Jan 2016




When creating food plans for my clients I find myself repeating : Batch cook soups, add beans and lentils for protein, freeze them, take to work for lunch. It has become a mantra.
I think that soups should be the first thing a person learns to cook. They are incredibly easy, versatile and practical, especially since they keep, freeze and reheat very well. They are an easy way to get a variety of vegetables into those who don’t like eating many (pesky children…).

The most difficult process about this soups is cutting up the pumpkin, I don’t particularly enjoy cutting through the hard skin of the squash. Even my large chef’s knife seems to get stuck inside the cut. Sometimes I feel that hammer and chisel would be a much better tool than a knife. However after struggling through the first cut things get easier. Of course you can make your job even easier and use a butter nut squash. (Or as I often do enlist the help of another person, usually my husband)

Finding a good curry powder is essential for this soups flavour. I tend to get mine from an Indian supermarket or use Steenbergs organic blends. Spice blends sold in supermarkets tend to have rather strange things added - milk powder???!!! Noooo! Yes, if you don’t want any dairy in your diet you have to check curry powders too. Madness! Some of the commercial curry blends tend to have funny aftertaste that just spoils the taste of the finished dish.

You can blend to soup but I do like a bit of a texture - I do get bored with the sameness of a large bowl of blended soup at times. This soup lends itself for a variety of toppings, coriander leaves, lime wedges, sliced chillies, sourdough croutons, coriander and mint chutney… I like to eat mine with fresh chopped coriander and a big squeeze of lime. And of course this soups is ideal for freezing!


Serves 4-6

1 kaboocha or sweet mamma squash
2 tsp coconut oil
1 onion, thinly sliced
1 inch piece of ginger, finely chopped (or grated with microplane grater)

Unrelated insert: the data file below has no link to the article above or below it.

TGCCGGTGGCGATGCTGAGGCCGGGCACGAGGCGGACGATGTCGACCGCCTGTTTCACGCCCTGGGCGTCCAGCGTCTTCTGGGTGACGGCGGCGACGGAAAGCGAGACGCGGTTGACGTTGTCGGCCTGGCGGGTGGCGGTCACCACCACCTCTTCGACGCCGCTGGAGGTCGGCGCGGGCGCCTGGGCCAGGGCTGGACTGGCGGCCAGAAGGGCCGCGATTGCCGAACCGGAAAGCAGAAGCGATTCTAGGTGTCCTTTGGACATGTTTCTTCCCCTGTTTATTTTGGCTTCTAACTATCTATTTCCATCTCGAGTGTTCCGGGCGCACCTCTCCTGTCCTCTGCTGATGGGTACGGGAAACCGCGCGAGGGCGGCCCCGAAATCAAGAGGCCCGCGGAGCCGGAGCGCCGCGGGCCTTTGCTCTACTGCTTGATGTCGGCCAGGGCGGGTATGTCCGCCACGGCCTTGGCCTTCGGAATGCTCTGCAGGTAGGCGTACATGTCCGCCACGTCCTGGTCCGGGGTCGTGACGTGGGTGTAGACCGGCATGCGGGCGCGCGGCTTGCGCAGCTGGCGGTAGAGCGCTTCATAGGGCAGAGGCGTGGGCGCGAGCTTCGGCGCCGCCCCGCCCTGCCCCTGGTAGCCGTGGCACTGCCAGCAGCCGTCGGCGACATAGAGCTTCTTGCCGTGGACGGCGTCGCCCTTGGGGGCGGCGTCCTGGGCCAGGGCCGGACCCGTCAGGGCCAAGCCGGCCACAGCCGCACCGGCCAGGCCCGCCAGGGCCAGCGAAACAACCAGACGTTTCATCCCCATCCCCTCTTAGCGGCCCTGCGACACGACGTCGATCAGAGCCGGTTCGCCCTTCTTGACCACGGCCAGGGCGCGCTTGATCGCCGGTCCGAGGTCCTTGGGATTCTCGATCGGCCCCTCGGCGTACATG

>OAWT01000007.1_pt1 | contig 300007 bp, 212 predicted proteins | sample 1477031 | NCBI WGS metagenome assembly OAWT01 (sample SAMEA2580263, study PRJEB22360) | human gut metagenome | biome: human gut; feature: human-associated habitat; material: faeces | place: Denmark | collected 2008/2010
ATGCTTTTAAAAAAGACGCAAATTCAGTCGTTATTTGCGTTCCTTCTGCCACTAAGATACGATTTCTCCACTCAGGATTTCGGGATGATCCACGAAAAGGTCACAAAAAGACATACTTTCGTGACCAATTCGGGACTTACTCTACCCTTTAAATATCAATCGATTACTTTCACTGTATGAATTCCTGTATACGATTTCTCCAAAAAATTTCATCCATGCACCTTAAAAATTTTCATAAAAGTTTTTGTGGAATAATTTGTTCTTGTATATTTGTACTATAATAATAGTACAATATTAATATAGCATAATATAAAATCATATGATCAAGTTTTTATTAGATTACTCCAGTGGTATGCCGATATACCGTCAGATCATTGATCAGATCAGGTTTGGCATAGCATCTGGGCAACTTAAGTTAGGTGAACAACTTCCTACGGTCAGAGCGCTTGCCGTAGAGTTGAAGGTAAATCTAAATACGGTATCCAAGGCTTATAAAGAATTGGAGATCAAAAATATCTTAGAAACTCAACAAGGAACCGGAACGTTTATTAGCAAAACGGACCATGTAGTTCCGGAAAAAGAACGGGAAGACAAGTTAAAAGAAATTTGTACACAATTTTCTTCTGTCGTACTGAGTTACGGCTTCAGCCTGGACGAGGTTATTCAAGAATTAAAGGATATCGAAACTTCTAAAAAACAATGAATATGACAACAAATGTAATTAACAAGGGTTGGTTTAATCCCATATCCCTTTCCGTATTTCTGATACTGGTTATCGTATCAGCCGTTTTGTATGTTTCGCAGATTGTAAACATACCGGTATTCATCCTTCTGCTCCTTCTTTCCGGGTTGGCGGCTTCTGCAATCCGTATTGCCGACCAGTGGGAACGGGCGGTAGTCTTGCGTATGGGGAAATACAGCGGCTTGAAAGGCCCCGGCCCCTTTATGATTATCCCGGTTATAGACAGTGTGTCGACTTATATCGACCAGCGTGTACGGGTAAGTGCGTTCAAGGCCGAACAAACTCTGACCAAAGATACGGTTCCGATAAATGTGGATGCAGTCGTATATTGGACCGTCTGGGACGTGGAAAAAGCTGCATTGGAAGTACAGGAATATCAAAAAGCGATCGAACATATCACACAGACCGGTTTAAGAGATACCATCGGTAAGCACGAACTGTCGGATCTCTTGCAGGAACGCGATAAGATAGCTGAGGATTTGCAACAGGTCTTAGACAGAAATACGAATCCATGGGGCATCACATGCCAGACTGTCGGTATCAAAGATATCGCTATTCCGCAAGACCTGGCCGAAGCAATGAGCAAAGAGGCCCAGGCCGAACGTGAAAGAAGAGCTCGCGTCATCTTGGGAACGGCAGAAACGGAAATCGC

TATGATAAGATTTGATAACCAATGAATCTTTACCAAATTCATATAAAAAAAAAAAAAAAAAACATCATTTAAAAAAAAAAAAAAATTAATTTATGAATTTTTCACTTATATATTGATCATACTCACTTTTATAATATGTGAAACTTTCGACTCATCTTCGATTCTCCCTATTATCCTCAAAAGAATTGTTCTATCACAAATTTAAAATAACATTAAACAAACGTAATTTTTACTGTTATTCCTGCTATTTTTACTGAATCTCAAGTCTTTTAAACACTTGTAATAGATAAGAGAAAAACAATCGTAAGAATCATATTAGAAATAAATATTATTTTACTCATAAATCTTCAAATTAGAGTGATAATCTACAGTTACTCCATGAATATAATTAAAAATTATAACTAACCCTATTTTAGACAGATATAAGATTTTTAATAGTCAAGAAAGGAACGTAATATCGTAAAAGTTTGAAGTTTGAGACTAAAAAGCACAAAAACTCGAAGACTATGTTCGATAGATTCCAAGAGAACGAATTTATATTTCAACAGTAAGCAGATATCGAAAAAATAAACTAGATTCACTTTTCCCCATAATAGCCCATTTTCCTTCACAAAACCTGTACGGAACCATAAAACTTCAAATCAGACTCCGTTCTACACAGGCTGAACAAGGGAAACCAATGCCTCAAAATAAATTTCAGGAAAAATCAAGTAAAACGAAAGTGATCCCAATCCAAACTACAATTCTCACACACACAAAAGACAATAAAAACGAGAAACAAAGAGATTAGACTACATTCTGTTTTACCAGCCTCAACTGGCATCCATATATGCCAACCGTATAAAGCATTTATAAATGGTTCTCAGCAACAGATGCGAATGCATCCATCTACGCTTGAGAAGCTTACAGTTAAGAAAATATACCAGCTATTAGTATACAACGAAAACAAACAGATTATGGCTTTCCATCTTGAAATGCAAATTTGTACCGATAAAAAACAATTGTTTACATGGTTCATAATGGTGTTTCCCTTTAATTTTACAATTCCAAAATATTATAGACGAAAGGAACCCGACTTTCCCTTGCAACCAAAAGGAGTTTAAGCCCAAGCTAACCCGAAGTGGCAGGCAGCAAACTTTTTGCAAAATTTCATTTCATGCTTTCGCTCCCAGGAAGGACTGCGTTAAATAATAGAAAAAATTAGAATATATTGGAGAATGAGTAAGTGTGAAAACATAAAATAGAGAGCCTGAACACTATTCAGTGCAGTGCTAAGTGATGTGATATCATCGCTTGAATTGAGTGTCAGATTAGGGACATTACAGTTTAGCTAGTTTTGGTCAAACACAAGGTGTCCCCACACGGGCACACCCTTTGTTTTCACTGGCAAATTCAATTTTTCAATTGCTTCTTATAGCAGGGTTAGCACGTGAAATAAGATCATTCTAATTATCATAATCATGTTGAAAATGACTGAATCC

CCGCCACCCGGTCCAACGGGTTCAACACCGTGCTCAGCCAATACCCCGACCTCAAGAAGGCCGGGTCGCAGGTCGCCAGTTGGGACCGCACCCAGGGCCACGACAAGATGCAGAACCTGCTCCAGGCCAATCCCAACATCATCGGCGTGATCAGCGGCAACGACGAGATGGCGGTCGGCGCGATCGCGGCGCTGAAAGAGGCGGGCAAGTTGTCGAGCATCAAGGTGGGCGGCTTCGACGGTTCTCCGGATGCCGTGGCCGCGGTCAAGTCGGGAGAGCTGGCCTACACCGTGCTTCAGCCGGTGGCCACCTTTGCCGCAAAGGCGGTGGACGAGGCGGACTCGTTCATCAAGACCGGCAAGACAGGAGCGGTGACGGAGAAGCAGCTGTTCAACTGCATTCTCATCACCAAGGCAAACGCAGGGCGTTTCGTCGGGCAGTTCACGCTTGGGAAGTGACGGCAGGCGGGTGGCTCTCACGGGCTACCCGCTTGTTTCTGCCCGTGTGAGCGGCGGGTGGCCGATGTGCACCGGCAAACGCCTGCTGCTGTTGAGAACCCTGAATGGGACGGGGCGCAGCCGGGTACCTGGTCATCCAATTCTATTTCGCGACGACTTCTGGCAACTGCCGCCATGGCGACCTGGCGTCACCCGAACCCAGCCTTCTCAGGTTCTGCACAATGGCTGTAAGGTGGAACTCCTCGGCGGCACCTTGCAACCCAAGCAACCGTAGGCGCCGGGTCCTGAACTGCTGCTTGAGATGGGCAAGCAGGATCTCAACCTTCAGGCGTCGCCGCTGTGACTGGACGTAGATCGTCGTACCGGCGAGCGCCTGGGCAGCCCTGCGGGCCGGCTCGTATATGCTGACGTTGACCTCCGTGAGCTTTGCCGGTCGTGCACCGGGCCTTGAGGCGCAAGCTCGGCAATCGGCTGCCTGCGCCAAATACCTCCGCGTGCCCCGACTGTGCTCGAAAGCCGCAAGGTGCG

3 large cloves of garlic, finely chopped or crushed
1 tbs madras spice mix (I used Steenbergs organic madras blend)
1/2 cup red lentils
6 cups vegetables stock
1 tin of coconut milk
fresh coriander


  • Using a heavy chef’s knife cut the pumpkin into wedges, remove the stringy inside with seeds.
  • Place onto a baking tray and bake at 200C for 30-40min till pumpkin flesh is soft and caramelised. Set aside and let cool.
  • When cool enough to handle remove the flesh from the skin (by the way the skin is edible too, use if you are planning to blend the soup smooth).
  • Heat the coconut oil in a large stock pot (this makes a big batch of soup) and add the onion. Saute till softened before adding the ginger and garlic and cook for another minutes stirring constantly taking care not to burn the ginger and garlic.
  • Add your curry spice and cook briefly for about 30 seconds.
  • Next add the pumpkin flesh, red lentils, 6 cups of vegetable stock and 1 tin of coconut milk.
  • Bring the soup to a boil, reduce the heat and cook for 30minuted until the soup is thick and lentils are cooked tender (falling apart into the soup).
  • I like to take a potato masher and mash any large pieces of pumpkin into the soup.
  • Add lime juice to taste and garnish with coriander leaves or any other toppings as suggested above.



If you have never cooked your own chickpeas you simply have to. Yes, you need to plan and yes, they can take 60-90 min to cook but it is so worth it. My reasons for doing this:
  • The taste is far superior. Hummus from home cooked chickpeas is so much tastier than one made from tinned ones.
  • They are more digestible (tinned ones are not soaked properly and are more likely to cause digestive issues - i.e. excessive flatulence and bloating)
  • The cost! You will end up with about 4-5 tins worth of chickpeas from dry

How I do it:
  • Soak your chickpeas for 12-24hrs, the soaking not only reduces the cooking time but it reduces they phytic acid in chickpeas. This has a knock on effect in increasing the mineral absorption from your chickpeas. (this applies for all legumes )
  • Drain the water, put the chickpeas into a large stock pot with large amount of water, about 4x the volume.
  • Add couple inches of kombu seaweed, this is meant to further reduce the gas-producing properties of the legumes. Kombu is used in stock making in Japan and will add to the flavour of the cooking liqour and the chickpeas. I also add an onion (left whole as it is easier to remove) and couple of bay leaves. You can also add other herbs and vegetables like carrots and celery.